Indian Journal of Clinical Anaesthesia


Effect of Intravenous Dexmedetomidine on Bupivacaine for Spinal Anaesthesia


Full Text PDF Share on Facebook Share on Twitter


Author Details: Olvyna D’Souza, Amarjeet Dnyandeo Patil, Nitin Kapoor

Volume : 4

Issue : 4

Online ISSN : 2394-4994

Print ISSN : 2394-4781

Article First Page : 428

Article End Page : 434


Abstract

 Since the discovery of spinal anaesthesia, it has been used widely with different additives in local anaesthetic drugs. Vasoconstrictors like phenylephrine, opioids, neostigmine and clonidine are some of the well known agents used to prolong the duration of block; whereas hypnotic, sedative and amnesic drugs are required to reduce the discomfort. However, they affect the ventilatory mechanisms and may lead to respiratory depression, with consequent hypercarbia and hypoxemia.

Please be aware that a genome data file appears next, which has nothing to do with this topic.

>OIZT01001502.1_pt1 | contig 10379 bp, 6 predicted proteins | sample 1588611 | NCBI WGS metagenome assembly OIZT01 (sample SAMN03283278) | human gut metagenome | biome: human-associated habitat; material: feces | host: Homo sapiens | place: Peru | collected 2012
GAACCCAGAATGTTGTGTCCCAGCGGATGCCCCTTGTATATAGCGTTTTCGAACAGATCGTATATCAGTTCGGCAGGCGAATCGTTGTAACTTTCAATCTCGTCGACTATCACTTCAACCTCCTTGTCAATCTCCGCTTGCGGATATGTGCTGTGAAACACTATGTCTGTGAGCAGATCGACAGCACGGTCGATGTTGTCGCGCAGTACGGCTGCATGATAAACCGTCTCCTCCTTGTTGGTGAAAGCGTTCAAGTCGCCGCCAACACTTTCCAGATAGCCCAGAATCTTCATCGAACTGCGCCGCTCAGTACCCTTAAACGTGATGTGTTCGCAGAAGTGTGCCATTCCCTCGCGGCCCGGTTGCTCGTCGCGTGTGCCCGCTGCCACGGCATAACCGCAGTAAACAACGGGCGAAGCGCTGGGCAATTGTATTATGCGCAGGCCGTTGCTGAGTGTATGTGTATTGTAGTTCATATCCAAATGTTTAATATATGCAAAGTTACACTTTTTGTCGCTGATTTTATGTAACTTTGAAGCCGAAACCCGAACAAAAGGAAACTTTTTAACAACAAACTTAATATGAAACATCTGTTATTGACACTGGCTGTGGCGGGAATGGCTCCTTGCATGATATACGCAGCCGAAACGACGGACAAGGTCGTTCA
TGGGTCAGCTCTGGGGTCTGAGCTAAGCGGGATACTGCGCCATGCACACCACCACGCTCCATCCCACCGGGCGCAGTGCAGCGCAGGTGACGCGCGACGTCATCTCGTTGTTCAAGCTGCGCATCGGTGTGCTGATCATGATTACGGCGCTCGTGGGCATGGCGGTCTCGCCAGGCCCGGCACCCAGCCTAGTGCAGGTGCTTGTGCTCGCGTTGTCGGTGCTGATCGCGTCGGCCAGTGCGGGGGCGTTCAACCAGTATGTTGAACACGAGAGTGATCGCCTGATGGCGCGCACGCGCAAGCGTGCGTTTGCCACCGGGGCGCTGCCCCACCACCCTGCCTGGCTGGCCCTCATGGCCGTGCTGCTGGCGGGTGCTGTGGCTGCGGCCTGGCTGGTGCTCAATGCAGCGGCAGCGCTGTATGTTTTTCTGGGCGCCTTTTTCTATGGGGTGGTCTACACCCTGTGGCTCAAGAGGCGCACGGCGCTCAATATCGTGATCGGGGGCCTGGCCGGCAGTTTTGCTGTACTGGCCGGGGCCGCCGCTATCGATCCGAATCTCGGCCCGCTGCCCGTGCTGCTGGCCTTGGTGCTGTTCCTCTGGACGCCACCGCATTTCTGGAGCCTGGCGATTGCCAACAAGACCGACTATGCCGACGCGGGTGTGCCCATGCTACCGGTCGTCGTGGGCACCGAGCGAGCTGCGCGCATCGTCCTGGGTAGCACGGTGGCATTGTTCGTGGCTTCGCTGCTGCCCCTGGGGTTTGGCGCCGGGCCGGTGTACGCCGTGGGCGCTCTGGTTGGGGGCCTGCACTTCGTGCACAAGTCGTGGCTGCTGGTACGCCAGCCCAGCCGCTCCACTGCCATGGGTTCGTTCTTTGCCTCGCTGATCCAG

A promising alternative to these drugs in anaesthesiology is the group of alpha-adrenergic agonist, which have excellent sedative and analgesic properties without respiratory depression. Clonidine an alpha 2 agonist has been used widely in the intrathecal route oral and intravenous routes to prolong the duration of spinal anagesia. dexmedetomidine, also an alpha 2 agonist, has eight times more affinity for alpha 2 receptors than does clonidine and has been used for pre-medication and as an adjunct to general anaesthesia. Various studies show that intravenous dexmedetomidine prolonged the sensory and motor blockade of bupivacaine spinal anaesthesia with good sedation and hemodynamic stability. The present study is designed to study the effect of intravenous dexmedetomidine with a loading dose of 1µg/kg and a maintenance dose of 0.5µg/kg on bupivacaine spinal anaesthesia with respect to duration of sensory and motor blockade, level of sedation and hemodynamic stability.

Keywords: Intravenous dexmedetomidine, Bupivacaine, Spinal anaesthesia.